CALGARY — The police chief in Alberta's most populous city has painted a bleak picture of efforts to fight opioid use and is pushing for safe consumption sites where drug users could get help.
Calgary police Chief Roger Chaffin told justice studies students at Bow Valley College that fentanyl seizures in the city last year were up 675 per cent over the five-year average and methamphetamine use was up 273 per cent.
The increase in drug use has led to skyrocketing numbers of stolen vehicles and a hefty increase in break-ins, said the police chief, who added the best solution is to deal with social issues.
"We can't hire more police and we can't arrest our way through our addiction problems," Chaffin said Wednesday.
One solution, although controversial, would be legal consumption sites where health professionals could oversee the use of drugs and the safety of users, he said.
"What we're suggesting here is for those people who are struggling with the influence of dangerous drugs ... is a place you can go in the city where you can consume those drugs in a way that you can be medically monitored."
The Alberta government has doled out just over $700,000 in grants for communities with existing needle exchange programs to assess the need for safe opioid consumption sites.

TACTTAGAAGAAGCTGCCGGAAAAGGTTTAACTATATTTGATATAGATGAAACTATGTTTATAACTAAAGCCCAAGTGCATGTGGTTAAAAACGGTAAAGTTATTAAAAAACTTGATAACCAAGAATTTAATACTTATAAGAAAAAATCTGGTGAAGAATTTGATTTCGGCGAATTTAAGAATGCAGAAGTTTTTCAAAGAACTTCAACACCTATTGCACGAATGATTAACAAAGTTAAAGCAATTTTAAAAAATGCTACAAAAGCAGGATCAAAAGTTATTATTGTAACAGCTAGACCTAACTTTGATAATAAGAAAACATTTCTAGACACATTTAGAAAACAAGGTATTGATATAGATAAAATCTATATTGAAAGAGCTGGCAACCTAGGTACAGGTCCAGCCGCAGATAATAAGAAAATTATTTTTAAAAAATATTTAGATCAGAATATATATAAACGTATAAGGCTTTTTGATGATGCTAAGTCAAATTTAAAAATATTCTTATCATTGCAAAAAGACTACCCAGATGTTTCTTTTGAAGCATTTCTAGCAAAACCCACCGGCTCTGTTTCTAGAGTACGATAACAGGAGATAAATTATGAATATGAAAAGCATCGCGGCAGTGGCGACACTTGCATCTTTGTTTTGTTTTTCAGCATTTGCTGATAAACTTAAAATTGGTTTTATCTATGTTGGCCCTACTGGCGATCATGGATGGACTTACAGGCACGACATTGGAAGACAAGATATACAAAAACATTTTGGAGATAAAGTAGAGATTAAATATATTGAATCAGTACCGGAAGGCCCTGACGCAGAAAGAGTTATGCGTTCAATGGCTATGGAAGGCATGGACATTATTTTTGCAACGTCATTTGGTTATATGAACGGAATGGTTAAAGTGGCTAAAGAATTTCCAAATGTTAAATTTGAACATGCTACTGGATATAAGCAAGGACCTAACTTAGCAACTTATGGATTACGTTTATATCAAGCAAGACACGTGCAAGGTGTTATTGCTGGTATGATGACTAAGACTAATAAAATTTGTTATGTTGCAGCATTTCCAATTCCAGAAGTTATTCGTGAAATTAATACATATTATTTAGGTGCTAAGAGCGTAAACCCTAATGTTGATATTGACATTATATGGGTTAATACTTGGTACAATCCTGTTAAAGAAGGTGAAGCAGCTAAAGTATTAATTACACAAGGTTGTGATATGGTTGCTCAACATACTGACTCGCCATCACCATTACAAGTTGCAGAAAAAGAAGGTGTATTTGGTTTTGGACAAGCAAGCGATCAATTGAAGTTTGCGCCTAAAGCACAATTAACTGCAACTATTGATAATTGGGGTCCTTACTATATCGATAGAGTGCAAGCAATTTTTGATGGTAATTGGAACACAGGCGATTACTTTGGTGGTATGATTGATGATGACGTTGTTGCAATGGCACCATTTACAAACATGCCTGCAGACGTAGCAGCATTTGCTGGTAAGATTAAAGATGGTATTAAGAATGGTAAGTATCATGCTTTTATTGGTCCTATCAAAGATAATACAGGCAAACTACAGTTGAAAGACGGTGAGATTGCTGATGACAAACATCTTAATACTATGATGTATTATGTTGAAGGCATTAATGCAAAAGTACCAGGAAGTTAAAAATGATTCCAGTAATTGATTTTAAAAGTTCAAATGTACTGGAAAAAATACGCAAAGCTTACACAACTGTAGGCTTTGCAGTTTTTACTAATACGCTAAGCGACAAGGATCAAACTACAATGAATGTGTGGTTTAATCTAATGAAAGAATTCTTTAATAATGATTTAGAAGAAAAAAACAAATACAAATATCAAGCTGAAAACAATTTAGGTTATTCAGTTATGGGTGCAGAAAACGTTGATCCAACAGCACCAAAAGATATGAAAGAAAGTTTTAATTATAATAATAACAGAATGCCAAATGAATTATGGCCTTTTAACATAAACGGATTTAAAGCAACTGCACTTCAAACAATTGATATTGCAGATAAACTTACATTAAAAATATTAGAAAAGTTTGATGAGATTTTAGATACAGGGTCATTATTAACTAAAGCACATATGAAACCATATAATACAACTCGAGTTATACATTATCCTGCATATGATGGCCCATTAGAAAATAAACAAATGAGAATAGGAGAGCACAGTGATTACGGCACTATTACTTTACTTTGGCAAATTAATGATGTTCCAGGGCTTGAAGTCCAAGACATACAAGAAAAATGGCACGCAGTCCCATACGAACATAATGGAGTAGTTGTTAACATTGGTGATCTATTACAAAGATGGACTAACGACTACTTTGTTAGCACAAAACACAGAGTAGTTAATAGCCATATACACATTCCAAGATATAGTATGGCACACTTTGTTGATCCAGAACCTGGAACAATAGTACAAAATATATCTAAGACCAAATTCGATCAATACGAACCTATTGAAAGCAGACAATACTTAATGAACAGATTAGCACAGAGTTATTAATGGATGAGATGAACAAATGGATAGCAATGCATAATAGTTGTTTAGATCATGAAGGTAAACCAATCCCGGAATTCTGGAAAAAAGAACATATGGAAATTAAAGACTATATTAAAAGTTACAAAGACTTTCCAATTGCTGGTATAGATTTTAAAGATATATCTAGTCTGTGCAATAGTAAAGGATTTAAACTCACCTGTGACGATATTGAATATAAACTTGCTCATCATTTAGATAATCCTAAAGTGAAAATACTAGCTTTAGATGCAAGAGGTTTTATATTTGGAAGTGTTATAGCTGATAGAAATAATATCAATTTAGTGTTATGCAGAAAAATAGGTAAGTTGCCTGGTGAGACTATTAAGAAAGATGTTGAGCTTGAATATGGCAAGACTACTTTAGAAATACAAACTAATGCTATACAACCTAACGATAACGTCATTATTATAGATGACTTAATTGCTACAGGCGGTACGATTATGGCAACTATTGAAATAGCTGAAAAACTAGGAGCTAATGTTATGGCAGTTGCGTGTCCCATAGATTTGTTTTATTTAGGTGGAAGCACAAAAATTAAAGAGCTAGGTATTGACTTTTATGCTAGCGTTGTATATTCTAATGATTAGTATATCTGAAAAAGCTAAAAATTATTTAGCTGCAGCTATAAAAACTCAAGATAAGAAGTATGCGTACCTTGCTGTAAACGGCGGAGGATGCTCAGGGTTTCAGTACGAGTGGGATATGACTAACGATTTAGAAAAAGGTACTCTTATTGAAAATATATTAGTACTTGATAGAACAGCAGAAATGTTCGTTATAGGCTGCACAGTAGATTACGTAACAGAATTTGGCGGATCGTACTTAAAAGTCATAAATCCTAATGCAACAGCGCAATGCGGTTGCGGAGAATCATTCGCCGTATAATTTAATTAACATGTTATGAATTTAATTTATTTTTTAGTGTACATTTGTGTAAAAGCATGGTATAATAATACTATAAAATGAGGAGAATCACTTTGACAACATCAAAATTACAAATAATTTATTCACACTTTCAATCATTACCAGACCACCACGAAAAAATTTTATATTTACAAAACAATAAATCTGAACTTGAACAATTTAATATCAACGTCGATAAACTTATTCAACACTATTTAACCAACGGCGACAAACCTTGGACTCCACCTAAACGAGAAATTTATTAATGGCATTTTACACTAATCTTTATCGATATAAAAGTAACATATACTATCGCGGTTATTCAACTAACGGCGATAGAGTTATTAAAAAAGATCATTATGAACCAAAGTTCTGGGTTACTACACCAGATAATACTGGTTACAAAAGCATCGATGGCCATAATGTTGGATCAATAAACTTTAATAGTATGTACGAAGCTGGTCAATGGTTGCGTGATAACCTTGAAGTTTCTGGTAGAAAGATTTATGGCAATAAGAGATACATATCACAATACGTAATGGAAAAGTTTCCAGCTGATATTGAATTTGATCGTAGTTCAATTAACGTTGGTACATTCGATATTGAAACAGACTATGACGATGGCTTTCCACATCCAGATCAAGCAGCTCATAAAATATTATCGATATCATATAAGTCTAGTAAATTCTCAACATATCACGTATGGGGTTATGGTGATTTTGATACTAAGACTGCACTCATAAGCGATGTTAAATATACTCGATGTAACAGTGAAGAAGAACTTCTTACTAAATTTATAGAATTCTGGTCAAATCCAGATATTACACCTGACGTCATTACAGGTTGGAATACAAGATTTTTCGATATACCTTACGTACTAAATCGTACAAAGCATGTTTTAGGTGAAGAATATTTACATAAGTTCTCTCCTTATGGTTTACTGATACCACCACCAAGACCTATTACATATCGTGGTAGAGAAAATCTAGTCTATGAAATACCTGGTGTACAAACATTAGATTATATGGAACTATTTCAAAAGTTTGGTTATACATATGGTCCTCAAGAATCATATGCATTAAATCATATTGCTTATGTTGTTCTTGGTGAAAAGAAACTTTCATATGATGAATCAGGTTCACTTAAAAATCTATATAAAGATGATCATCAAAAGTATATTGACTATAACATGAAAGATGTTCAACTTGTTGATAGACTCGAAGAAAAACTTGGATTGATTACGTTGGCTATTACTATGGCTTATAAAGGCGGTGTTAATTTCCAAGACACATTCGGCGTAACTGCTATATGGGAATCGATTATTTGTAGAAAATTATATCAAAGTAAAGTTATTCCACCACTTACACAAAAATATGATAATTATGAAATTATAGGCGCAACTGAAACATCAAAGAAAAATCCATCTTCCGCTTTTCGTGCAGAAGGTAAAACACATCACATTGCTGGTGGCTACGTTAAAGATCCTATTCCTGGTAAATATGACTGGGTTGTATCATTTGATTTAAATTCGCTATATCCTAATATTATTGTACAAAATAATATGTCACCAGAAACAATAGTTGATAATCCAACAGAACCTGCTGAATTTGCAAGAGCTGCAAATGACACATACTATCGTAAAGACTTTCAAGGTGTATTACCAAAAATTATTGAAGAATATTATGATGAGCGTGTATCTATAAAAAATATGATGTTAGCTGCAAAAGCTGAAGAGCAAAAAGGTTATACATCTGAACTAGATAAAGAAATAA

Opioids such as fentanyl lead to three or four deaths in Alberta every day, Chaffin noted.
Supervised facilities for drug users should be part of a larger strategy to lower addiction rates and address problems that accompany drug dependency, such as crime and joblessness, he suggested.
He said such sites would be different than those operating in Vancouver.
"People imagine the Vancouver setting ... hypodermic needles laying on the ground and drug dealers hanging out in the area. The Calgary environment (would be) different ... not an entrenched addict community ... more (of) a clinical setting."
Chaffin envisions safe consumption sites as a way for addicts to make contact with professionals, including police, which could eventually lead to treatment.
But he realizes it's unlikely that users would make much effort to come to a new facility instead of consuming drugs on the street because it's convenient.
"If you're asking an addict by themselves to think that way, to function that way to make safe, sober decisions for themselves, that's a pipe dream."
Chaffin said another hurdle is where consumption sites would be located.
"I was in a session last night ... (and) I said who wants this in their backyard? And of course nobody put their hands up."
Chaffin said talks are underway with the city of Calgary and Alberta Health Services.
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Bill Graveland, The Canadian Press